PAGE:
return formatted;
        catch (Exception) {}

    return emptyPlaceHolder;

private static string FormatCurrency(decimal decimalValue, string currency, bool includeDecimals)
    if (string.IsNullOrEmpty(currency))
        currency = "SEK";
    var decimalTemp = Math.Round(decimalValue, 2);
    var nfi = (NumberFormatInfo)CultureInfo.InvariantCulture.NumberFormat.Clone();
    nfi.NumberGroupSeparator = " ";
    string formatted = decimalTemp.ToString("#,0.00", nfi);
    if (includeDecimals == false)
        if (formatted.LastIndexOf('.') >= 0)
            formatted = formatted.Substring(0, formatted.LastIndexOf('.'));
    formatted = formatted.Trim() + " " + currency;
    return formatted.Trim();

Formatting numbers in general is something I disslike and if I have to do it I only want to do it once. So here is a small javascript function I wrote to format currencies with configurable thousand separator as well as number of decimals and what separator for decimals. It also lets you append a string to the end such as "SEK" if you wish to add some form of currency or symbol.

Here is an example of different outputs.

formatMoney('0', 2, '.', ' ', ' SEK')  > 0.00 SEK
formatMoney('', 2, '.', ' ', ' SEK')  > 0.00 SEK
formatMoney('1.23', 2, '.', ' ', ' SEK')  > 1.23 SEK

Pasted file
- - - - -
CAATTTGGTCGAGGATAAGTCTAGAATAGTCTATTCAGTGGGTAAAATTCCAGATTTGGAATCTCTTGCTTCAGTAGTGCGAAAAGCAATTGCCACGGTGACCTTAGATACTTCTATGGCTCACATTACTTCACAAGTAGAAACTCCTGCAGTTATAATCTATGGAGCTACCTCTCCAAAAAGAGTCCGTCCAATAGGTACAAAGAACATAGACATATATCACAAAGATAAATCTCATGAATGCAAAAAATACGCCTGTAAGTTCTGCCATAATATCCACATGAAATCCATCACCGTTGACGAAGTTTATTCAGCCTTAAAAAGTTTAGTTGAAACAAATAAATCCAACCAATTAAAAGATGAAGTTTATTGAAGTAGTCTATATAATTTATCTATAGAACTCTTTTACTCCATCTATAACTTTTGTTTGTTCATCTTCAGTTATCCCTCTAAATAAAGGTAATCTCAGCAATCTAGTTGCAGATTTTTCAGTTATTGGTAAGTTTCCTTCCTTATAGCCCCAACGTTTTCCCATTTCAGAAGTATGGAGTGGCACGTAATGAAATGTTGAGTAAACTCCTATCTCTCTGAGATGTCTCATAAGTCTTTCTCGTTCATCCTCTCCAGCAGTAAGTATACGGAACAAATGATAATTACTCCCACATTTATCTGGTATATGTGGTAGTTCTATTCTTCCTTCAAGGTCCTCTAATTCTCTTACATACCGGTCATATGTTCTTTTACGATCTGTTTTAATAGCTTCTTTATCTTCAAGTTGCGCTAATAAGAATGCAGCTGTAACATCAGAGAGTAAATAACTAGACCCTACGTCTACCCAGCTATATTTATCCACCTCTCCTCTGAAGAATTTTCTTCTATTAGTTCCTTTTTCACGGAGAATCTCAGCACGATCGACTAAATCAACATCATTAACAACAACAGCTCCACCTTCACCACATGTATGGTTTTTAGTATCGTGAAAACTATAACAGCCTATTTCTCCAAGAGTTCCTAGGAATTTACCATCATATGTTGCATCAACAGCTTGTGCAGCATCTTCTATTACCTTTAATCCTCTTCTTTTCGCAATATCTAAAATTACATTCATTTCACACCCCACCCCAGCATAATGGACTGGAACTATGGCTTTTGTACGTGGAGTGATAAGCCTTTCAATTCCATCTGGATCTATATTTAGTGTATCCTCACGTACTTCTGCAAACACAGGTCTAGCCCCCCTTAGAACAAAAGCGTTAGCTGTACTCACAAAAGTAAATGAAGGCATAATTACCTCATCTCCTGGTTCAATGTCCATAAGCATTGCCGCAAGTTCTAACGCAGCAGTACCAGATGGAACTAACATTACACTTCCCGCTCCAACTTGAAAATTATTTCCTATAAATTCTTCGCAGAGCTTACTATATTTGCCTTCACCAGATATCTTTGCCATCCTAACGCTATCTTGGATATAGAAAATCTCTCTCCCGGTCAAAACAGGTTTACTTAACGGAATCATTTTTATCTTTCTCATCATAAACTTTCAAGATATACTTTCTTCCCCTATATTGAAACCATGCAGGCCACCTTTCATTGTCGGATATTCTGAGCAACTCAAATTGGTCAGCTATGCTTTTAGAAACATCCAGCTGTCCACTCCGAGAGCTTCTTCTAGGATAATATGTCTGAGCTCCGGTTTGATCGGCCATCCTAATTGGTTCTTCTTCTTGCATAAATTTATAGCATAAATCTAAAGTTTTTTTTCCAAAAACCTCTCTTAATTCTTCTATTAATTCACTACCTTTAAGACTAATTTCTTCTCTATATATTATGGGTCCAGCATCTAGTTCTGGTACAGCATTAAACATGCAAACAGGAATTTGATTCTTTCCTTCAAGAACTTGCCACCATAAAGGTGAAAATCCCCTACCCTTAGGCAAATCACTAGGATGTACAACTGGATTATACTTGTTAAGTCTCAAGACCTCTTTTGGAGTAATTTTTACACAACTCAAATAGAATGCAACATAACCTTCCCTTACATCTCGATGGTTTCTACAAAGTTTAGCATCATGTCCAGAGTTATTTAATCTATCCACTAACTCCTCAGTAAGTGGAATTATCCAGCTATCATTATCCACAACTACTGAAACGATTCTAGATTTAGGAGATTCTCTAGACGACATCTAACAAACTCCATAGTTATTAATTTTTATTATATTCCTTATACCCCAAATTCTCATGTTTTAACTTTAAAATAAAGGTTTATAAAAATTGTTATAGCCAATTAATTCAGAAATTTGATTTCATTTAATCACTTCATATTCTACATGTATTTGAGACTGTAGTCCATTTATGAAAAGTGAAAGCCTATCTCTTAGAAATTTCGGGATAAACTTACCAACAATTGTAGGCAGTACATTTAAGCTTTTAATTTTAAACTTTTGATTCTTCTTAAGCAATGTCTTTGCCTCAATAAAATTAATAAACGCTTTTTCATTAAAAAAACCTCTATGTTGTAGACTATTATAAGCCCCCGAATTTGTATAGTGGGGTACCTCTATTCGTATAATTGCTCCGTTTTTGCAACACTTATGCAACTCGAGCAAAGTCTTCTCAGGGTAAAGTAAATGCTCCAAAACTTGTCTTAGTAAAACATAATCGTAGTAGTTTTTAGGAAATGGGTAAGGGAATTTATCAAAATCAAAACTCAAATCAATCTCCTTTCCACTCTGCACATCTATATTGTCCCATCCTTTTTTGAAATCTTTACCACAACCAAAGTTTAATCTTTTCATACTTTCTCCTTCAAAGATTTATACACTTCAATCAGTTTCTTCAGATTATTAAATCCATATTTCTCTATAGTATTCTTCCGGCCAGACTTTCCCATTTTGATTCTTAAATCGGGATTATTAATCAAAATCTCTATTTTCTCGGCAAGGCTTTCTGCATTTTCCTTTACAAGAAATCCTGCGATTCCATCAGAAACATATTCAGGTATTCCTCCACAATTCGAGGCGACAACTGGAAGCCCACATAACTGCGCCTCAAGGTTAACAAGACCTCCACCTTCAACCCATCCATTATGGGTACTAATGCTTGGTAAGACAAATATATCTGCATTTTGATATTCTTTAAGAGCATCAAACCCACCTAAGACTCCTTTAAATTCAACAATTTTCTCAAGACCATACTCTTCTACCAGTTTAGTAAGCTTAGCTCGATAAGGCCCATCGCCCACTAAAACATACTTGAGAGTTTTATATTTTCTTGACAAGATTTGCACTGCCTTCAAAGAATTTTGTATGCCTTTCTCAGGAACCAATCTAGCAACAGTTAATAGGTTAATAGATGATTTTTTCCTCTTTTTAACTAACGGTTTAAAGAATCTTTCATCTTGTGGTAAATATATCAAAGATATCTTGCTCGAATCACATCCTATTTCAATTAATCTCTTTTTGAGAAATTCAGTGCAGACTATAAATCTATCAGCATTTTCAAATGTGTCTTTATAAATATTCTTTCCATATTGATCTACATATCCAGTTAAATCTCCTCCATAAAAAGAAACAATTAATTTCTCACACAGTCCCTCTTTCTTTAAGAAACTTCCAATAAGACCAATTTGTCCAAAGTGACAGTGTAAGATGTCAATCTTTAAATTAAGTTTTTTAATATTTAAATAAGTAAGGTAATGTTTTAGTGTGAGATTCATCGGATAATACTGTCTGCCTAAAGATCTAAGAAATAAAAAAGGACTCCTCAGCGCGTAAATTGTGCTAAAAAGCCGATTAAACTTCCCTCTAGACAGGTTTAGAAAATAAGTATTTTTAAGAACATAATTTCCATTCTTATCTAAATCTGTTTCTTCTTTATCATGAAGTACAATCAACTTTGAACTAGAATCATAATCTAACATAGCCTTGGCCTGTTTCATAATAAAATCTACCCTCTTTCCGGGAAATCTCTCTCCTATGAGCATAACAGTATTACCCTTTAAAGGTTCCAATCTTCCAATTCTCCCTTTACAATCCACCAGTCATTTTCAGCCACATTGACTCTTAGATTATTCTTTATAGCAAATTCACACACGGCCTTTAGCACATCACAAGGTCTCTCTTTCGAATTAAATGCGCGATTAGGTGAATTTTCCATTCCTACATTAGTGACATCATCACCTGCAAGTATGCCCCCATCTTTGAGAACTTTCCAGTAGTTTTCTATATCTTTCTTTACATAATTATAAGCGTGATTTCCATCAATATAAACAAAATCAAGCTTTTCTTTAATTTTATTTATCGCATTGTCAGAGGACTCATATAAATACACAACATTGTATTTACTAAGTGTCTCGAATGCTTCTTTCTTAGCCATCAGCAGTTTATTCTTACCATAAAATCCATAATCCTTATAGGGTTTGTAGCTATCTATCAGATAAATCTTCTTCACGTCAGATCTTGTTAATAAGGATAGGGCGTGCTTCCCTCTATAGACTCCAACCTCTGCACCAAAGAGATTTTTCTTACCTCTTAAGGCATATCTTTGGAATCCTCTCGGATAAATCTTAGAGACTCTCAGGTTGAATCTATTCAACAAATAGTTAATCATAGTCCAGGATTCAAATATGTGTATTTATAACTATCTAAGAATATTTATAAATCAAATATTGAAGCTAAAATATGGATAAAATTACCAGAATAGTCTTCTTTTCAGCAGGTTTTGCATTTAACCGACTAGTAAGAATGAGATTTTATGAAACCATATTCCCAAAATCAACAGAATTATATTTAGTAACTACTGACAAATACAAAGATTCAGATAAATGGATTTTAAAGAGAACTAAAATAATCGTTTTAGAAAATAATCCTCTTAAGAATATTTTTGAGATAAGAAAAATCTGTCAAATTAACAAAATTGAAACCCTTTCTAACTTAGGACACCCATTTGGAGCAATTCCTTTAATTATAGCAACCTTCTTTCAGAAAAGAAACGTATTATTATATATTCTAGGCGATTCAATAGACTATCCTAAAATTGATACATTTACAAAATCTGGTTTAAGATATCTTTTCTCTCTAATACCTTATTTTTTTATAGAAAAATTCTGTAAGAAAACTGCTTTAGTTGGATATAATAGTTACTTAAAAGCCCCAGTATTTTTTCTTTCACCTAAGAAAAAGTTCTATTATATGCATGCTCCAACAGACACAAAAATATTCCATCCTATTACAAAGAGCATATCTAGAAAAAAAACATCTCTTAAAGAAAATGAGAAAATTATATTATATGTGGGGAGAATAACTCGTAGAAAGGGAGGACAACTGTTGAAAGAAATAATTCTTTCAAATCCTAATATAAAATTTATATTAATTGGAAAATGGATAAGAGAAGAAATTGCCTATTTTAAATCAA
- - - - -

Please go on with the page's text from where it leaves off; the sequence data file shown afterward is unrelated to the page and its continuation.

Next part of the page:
formatMoney('12345.009', 2, '.', ' ', ' SEK')  > 12 345.01 SEK
formatMoney('5234231.9', 2, '.', ',', ' USD')  > 5,234,231.90 USD

And the code itself.

var formatMoney = function(value, decimals, decimalSeparator, thousandSeparator, currencyString) {
   if (value == null || isNaN(value))
      return "";

   var decimals = isNaN(c = Math.abs(decimals)) ? 2 : decimals;
   var decimalSeparator = decimalSeparator == undefined ? "." : decimalSeparator;
   var thousandSeparator = thousandSeparator == undefined ? " " : thousandSeparator;

   var negativeSign = value < 0 ? "-" : "";

   var valueNoDecimals = String(parseInt(value = Math.abs(Number(value) || 0).toFixed(decimals)));

   var spacingStart = 0;
   if ((valueNoDecimals.length) > 3)
      spacingStart = valueNoDecimals.length % 3;

   var leadingNumber = (spacingStart ? valueNoDecimals.substr(0, spacingStart) + thousandSeparator : "");
   var separatedMiddle = valueNoDecimals.substr(spacingStart).replace(/(\d{3})(?=\d)/g, "$1" + thousandSeparator);
   var decimals = (decimals ? decimalSeparator + Math.abs(value - valueNoDecimals).toFixed(decimals).slice(2) : "");

   var result = negativeSign + leadingNumber + separatedMiddle + decimals + currencyString;
   return result.trim();

Here is also a fiddle with the examples above: https://jsfiddle.net/zdsv09wc/

If you're curious as to whom uses what decimal separator there is a nice chart here explaining how everyone except the EU is wrong:

CRM Fielder

2016-11-18 14:36 



This is a tool I've been creating over the last few months to simplify my work with Microsoft CRM. It's purpose is to expose and make it extremly quick to reach CRM Metadata such as entity names and  and field types etc.

The program currently has these functions implemented.

  • Search through all entities using logical or display names.
  • Search through all fields using logical or display names.
  • Search through both entities and fields at the same time finding any that match your query.
  • Display detailed information about specific fields